This blog post shows you how to open log files in HttpWatch from other apps and how to open a web page in the HttpWatch app instead of Safari.
Tip #1 – Use the HttpWatch Custom URL Schemes to Open Web Pages
The HttpWatch app adds the following custom schemes to iOS:
- HWHTTP – any URL prefixed with hwhttp: will be opened as a regular HTTP web address
- HWHTTPS – any URL prefixed with hwhttps: will be opened as a secure HTTPS web address
These schemes allow you to simply add the letters ‘h’ and ‘w’ to a URL and cause it to be opened in HttpWatch. For example, in Safari enter ‘hw’ at the start of the URL and press Go:
The page will then be opened in the HttpWatch app allowing you to see a waterfall chart and the HTTP requests required to load the page:
Not all iOS apps support custom URL schemes, but most of the standard ones from Apple do. For example, you can use links like this in messages with Mail or as clickable links in web pages with Safari.
In Safari, this process can be simplified by creating a bookmarklet that automatically uses the custom scheme based URL to open HttpWatch. To do this, add a bookmark to Safari and use the following text as the URL field:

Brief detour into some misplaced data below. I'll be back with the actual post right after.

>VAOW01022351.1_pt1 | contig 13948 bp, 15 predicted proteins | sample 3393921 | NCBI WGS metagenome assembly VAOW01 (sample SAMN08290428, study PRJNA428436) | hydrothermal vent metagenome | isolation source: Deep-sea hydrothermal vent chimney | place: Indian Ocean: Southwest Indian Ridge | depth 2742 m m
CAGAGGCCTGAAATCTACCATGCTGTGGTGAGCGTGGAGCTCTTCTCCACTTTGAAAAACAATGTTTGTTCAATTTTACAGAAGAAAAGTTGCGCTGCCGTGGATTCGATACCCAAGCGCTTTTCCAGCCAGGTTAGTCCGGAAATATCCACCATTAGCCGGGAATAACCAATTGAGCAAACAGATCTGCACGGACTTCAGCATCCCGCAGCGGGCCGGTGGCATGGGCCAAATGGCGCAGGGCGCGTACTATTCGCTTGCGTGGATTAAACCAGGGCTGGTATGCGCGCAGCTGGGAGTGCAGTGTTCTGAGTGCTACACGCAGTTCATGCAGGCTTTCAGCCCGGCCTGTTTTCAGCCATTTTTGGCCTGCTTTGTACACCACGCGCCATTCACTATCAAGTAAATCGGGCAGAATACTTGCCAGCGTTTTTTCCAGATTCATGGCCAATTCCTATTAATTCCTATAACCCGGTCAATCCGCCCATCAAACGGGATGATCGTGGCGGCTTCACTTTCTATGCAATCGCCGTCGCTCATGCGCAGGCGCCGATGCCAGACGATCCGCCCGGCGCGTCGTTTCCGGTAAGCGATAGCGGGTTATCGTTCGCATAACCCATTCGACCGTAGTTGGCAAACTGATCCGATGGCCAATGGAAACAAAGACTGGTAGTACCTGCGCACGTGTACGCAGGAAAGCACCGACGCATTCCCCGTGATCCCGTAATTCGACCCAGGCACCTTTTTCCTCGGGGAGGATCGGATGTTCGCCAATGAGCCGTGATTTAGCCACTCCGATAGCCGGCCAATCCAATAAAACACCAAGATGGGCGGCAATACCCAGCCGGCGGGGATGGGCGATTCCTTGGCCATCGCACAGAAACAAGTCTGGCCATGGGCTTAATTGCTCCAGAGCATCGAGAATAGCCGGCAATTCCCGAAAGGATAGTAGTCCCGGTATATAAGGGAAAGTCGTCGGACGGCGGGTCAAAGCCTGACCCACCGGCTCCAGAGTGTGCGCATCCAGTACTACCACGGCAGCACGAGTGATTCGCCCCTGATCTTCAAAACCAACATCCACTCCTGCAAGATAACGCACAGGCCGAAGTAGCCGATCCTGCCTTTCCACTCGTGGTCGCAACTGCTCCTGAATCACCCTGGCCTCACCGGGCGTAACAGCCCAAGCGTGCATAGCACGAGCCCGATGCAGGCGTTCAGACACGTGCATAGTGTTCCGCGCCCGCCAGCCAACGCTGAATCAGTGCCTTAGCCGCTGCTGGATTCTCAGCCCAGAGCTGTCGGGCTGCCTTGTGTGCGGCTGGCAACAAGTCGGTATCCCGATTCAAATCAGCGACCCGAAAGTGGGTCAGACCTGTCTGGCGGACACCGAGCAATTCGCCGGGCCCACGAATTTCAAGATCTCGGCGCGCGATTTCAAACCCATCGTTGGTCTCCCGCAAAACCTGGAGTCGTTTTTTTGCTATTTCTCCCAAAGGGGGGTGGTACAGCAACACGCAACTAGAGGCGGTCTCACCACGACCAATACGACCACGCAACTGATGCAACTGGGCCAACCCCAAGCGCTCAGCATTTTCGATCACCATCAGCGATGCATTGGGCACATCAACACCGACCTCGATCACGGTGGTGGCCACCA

then give the bookmark a name like ‘Open in HttpWatch’. Once you have done this you can open the currently viewed page in HttpWatch by clicking on the bookmark:
Tip #2 – Open HWL and HAR Log Files
The HttpWatch app can open log files that are contained in other apps. For example, you can open log files that are attached to Mail messages:
Or within a third party app such as Dropbox:
Future updates to the HttpWatch app will provide new ways of interacting with the app and improve on the methods shown here. Please let us know if there are any other ways in which we can improve your productivity with the app.